Chief Minister Devendra Fadnavis Friday said the government was trying to strike a balance to work out a model to bring 31 lakh farmers within the institutional crop loan bracket.
Promising financial investments in the agriculture sector to double the income of farmers by 2021, the CM said, “The enhanced allocations of Rs 26,000 crore resulting in generation of Rs 40,000-crore income to farmers in the last financial year (2015-16) is a certificate that government reforms in agriculture are heading in the right direction. But periodical course corrections to provide greater hand-holding for small and marginal farmers with less than two acres of land is being worked out with greater urgency.”
He was addressing the media on the last day of the Budget Session of the legislature.
Fadnavis said: “Today, our reforms have ensured better minimum support price to farmers across Maharashtra. In spite of record tur dal production of 30 lakh quintals, compared to an average one tenth in previous years, farmers are getting Rs 5,000 rate per quintal. Similarly, cotton is fetching Rs 6,000 per quintal. Yet, I admit we have to provide sustainable farming for higher remuneration to the farmers.”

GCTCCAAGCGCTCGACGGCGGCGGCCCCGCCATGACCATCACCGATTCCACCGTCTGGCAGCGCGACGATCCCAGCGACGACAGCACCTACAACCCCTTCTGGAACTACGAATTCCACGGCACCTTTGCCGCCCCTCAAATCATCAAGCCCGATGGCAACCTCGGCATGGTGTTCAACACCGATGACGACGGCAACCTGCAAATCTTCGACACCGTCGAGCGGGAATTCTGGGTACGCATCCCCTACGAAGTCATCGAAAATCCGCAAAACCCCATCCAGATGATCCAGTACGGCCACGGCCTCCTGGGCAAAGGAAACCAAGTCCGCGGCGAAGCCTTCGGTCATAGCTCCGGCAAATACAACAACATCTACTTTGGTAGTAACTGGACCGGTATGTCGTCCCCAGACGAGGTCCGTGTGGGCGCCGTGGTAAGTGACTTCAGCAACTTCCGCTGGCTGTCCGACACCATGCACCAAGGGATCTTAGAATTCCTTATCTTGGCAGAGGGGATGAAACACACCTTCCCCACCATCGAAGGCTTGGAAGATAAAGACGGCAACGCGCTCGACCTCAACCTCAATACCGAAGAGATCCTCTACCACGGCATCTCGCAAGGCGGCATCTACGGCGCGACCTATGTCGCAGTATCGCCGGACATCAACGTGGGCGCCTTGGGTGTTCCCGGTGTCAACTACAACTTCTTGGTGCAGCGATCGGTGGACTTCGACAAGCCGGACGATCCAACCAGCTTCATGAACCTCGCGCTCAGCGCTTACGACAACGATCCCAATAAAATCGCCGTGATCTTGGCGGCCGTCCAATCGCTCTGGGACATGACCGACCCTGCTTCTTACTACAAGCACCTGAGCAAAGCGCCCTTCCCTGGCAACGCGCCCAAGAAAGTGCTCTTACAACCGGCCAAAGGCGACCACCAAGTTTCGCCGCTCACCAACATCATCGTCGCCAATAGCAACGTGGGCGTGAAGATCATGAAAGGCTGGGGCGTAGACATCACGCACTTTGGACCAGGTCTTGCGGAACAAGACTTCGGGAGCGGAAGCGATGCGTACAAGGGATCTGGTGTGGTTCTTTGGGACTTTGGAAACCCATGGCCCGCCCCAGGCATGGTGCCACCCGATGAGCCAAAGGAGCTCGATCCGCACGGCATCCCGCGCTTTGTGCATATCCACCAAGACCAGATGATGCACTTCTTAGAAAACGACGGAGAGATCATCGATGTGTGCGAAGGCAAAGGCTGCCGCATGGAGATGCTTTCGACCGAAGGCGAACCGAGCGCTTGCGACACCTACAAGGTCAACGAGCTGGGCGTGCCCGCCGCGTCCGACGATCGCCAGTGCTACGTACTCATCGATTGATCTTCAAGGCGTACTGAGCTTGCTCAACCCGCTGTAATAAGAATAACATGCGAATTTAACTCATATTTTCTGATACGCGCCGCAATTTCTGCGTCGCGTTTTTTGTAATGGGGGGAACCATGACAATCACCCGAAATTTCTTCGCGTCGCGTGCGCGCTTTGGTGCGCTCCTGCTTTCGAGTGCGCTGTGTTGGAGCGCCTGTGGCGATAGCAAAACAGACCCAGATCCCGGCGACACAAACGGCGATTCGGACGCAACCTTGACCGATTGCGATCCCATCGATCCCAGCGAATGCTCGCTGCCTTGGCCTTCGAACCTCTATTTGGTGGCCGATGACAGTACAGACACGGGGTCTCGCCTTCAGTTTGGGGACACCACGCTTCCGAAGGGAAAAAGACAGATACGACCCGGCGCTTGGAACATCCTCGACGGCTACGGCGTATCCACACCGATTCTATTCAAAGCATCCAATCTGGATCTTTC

A day after RBI Governor Urjit Patel described the crop loan waiver as detrimental for long-term economics in the wake of the Uttar Pradesh government’s decision to waive crop loan, the CM said, “There are two angles to crop loan waiver. If we consider it only from the economic point of view, it can be debated, but there is a larger social angle, which the government cannot overlook.”
In the context of Maharashtra, he said, “I am trying to strike a balance with a workable model for the farmers. The government is not against crop loan waiver. But we have to ensure its beneficiaries are small and marginal farmers left out of the crop loan credit.”
Stating that the prevailing conditions in Uttar Pradesh and Maharashtra are different, Fadnavis said, “Out of the total capital budget of Rs 31,000 crore, Rs 19,000 crore has been dedicated to agriculture and its allied sectors. Our efforts are to generate more funds for agriculture infrastructure to accommodate the 15 to 20 per cent population whose sustenance on agriculture is not providing assured income.”
He said the projection of 55 to 60 per cent population relying on agriculture in the state had its own challenges as it was not commensurate with the growth index in the sector. “Today, the agriculture sector can accommodate only 25 to 30 per cent of the people, which means the government will have to provide for the gap through new avenues of job generation and scientific farming, including intense crop pattern and assured water and power in rural areas of the state,” said the CM.